7. Michael Busch, 1B, St. Cloud (North Carolina, So.)
Busch played shortstop in high school, but he shifted to first base when he got to Chapel Hill. The skills that allowed him to play that position still apply to a corner infield spot, though, and Busch already profiles as an above-average defensive first baseman, with excellent hands and actions. Busch has a built-out frame at 5-foot-10 and 195 pounds, and he could probably get even bigger and stronger. His real carrying tools are at the plate: Busch has a smooth, flat lefthanded swing, keeps the barrel in the zone and has shown strong discipline, walking a good deal more than he struck out this summer. Busch has also shown above-average power that plays to all fields, which makes his below-average speed much less of an issue. He could play second or third down the line in college.
8. Jake Guenther, OF, Wisconsin Rapids (RSo., Sacramento City JC)
At this point, Guenther is mostly projection and potential, but he’s shown an intriguing set of tools. The Wisconsin native came to Sac City JC as a pitcher, but arm troubles scrapped his freshman year and pushed him to convert to a full-time position player. Guenther’s arm is still a bit stiff, but his best tools are at the plate. He shows solid bat speed and pop from the left side, and Guenther’s strike-zone discipline is advanced considering his lack of experience, as he walked nearly as much as he struck out this summer. His swing is short and compact with some present tightness, but he’s working on establishing qualities like a more active lower half, looser hands and bat lag. Guenther has plenty of athleticism in his 6-foot-4, 220-pound frame, and he can handle a corner outfield spot perfectly fine.
9. Daniel Ritcheson, RHP, Kalamazoo (Fr., San Diego State)
Ritcheson had some serious draft helium during the high school season, with his fastball bumping the mid-90s, but concerns with his rawness and makeup saw his stock fall, and he’s headed to join the Aztecs. His youth and relative newness to pitching showed with the Growlers, as he racked up a 6.12 ERA and 17 walks in 25 innings, but he also had 25 strikeouts and showed some of the tools that drew scouts to him. Ritcheson already has a starter’s body, at 6-foot-3 and around 210 pounds, and he shows excellent arm strength without much effort. He mainly pitches off his fastball, which ranges from 90-94 with run, and while his curveball, slider and changeup are still in their nascent stages, Ritcheson shows the ability to spin a breaking ball. When he misses, it’s typically to the arm side, due to his front half flying open. Ritcheson also made significant strides in his maturity and work ethic during the summer.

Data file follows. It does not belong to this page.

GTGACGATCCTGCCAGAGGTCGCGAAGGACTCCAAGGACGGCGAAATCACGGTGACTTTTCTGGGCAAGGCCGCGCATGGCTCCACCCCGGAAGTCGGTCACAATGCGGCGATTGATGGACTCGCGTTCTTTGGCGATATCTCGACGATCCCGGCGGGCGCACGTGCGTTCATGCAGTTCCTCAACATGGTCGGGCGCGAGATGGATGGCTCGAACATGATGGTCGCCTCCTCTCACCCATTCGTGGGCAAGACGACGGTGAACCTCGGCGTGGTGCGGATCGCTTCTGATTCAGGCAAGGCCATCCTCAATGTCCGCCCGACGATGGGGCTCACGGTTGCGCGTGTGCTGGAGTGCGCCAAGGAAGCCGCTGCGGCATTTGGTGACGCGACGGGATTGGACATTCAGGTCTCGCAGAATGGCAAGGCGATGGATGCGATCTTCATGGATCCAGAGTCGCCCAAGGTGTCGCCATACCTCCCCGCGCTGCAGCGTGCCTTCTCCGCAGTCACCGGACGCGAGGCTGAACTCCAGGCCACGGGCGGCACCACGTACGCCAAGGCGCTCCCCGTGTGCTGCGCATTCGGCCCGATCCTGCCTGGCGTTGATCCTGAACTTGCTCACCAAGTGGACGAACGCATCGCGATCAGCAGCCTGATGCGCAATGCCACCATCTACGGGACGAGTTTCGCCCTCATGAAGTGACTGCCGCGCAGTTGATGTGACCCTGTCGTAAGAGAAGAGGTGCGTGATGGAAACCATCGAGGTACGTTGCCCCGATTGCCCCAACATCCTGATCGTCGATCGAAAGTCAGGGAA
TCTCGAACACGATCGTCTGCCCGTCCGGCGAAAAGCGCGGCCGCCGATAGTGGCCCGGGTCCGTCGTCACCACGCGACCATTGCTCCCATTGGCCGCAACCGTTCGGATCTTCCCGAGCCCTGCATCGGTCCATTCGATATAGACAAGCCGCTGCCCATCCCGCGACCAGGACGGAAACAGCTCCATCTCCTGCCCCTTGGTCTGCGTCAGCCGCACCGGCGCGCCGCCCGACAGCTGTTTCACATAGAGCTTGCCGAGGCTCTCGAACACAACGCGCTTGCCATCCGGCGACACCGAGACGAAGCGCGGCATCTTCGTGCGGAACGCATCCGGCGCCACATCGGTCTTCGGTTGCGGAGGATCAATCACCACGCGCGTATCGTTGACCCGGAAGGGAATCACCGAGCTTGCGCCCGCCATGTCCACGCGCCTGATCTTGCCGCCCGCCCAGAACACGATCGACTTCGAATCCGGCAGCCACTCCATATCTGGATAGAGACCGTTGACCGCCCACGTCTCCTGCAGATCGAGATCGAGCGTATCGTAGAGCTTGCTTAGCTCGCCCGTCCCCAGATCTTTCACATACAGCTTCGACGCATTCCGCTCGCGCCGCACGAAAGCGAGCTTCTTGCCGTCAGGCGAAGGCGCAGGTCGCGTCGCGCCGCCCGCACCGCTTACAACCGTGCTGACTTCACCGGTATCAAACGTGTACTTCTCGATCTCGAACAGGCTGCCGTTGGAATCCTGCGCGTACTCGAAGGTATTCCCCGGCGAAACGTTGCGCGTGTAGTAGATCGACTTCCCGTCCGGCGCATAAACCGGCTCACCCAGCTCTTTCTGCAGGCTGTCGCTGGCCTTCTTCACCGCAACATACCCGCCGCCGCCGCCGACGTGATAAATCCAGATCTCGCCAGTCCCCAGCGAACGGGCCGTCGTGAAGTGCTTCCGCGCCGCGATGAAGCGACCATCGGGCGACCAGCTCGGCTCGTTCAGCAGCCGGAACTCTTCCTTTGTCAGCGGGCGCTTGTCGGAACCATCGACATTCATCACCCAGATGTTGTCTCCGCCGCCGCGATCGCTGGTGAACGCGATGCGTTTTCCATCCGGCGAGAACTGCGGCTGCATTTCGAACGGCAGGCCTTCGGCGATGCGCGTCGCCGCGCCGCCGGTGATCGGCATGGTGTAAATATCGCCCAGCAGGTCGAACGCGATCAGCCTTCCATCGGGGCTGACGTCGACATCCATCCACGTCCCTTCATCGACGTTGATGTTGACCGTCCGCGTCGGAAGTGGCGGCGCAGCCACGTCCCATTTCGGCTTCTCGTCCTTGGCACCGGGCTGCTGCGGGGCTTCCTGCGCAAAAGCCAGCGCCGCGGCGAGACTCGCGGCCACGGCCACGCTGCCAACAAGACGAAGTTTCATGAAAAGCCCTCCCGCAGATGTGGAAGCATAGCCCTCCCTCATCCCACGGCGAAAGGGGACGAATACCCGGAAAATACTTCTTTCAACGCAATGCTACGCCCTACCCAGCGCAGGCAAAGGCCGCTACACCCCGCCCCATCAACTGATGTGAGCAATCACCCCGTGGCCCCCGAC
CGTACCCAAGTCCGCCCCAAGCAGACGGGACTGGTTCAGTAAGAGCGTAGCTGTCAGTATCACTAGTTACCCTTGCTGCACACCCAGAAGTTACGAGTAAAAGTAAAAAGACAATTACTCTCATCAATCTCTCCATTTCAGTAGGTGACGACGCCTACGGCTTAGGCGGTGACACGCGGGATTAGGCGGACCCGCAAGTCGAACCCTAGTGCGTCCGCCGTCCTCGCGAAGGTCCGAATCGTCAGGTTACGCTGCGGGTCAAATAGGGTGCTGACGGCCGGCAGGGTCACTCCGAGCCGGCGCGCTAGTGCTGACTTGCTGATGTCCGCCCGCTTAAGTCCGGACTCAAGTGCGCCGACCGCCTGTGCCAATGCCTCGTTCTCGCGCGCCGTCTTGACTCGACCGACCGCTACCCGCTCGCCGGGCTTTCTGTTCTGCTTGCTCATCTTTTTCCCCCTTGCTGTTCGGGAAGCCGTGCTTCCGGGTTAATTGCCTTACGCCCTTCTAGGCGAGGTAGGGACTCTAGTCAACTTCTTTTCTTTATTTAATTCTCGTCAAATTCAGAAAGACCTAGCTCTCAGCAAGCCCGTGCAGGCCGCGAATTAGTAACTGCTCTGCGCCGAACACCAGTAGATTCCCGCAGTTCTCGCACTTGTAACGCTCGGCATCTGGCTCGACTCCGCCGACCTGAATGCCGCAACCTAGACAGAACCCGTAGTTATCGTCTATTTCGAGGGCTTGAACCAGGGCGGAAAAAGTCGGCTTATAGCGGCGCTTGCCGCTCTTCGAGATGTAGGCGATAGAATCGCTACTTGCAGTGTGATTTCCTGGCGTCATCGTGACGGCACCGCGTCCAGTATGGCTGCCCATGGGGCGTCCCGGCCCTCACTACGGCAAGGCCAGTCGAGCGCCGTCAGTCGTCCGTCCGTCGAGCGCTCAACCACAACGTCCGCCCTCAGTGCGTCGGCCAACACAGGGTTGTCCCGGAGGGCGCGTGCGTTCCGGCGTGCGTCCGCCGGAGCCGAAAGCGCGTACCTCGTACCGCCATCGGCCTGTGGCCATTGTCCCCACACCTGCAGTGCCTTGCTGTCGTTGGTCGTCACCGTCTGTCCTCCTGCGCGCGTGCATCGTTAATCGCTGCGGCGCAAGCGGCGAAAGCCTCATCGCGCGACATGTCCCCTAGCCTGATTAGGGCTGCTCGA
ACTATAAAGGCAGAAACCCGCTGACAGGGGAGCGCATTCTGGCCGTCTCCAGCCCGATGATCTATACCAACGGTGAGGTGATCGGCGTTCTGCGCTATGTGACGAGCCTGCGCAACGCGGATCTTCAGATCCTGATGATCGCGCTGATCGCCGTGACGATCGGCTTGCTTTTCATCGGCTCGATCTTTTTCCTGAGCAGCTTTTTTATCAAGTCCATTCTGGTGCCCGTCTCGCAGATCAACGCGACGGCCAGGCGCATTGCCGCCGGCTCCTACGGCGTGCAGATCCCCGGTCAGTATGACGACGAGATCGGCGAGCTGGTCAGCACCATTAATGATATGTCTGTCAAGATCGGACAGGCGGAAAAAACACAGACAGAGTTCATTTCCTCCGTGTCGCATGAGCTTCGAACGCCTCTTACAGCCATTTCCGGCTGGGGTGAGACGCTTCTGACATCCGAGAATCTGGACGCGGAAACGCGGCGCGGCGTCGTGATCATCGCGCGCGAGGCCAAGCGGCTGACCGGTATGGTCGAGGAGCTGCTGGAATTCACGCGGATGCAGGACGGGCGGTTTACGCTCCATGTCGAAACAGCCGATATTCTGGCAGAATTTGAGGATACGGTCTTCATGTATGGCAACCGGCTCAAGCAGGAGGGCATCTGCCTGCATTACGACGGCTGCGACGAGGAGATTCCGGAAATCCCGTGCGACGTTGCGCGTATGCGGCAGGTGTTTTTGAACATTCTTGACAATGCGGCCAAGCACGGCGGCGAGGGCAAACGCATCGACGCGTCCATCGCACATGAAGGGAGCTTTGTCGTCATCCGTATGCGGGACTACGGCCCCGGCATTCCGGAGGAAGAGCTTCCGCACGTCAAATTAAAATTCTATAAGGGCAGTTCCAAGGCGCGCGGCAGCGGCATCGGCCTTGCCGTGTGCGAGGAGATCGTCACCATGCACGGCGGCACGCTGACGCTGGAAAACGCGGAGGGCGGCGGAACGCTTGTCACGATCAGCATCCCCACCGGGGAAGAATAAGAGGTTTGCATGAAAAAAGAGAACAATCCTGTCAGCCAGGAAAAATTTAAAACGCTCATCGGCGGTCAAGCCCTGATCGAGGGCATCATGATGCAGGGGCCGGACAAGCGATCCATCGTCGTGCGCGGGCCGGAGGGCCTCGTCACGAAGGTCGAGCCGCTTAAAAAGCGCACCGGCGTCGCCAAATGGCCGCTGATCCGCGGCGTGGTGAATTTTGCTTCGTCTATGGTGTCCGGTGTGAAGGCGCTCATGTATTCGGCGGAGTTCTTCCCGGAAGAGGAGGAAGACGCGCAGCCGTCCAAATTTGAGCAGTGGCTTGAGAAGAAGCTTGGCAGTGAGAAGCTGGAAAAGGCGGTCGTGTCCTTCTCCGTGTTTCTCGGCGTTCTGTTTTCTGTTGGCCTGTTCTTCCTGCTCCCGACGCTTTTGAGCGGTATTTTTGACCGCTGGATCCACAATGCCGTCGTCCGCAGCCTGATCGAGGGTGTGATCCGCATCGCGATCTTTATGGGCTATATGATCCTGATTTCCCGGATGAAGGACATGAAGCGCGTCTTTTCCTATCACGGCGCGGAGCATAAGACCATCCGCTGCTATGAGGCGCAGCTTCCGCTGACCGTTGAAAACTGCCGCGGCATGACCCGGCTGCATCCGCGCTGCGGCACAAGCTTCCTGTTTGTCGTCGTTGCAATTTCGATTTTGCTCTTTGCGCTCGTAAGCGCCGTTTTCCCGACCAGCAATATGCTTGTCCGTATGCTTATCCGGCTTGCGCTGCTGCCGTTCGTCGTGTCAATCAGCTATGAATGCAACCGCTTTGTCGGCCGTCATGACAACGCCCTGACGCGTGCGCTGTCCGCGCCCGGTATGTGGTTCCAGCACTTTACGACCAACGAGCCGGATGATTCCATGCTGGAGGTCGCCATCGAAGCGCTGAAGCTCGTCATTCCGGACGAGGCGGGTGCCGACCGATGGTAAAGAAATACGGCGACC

10. Parker Sanburn, RHP, Lakeshore (SIGNED: Rangers)
Sanburn is the brother of Nationals farmhand Nolan Sanburn, and while Parker began his college career at Arkansas like his brother, he left after two seasons with the Razorbacks, took a season off to recover from a fractured vertebrae and pitched at Des Moines Area JC this past spring. His age, injury history—he also had shoulder surgery—and clear two-pitch reliever profile work against him as a prospect, but he commands a fastball that sits in the low 90s and touches 95, and his wicked mid-80s curveball already grades out as a plus pitch. Sanburn destroyed Northwoods competition this summer, totaling 48 strikeouts in 24.1 innings with just eight hits allowed.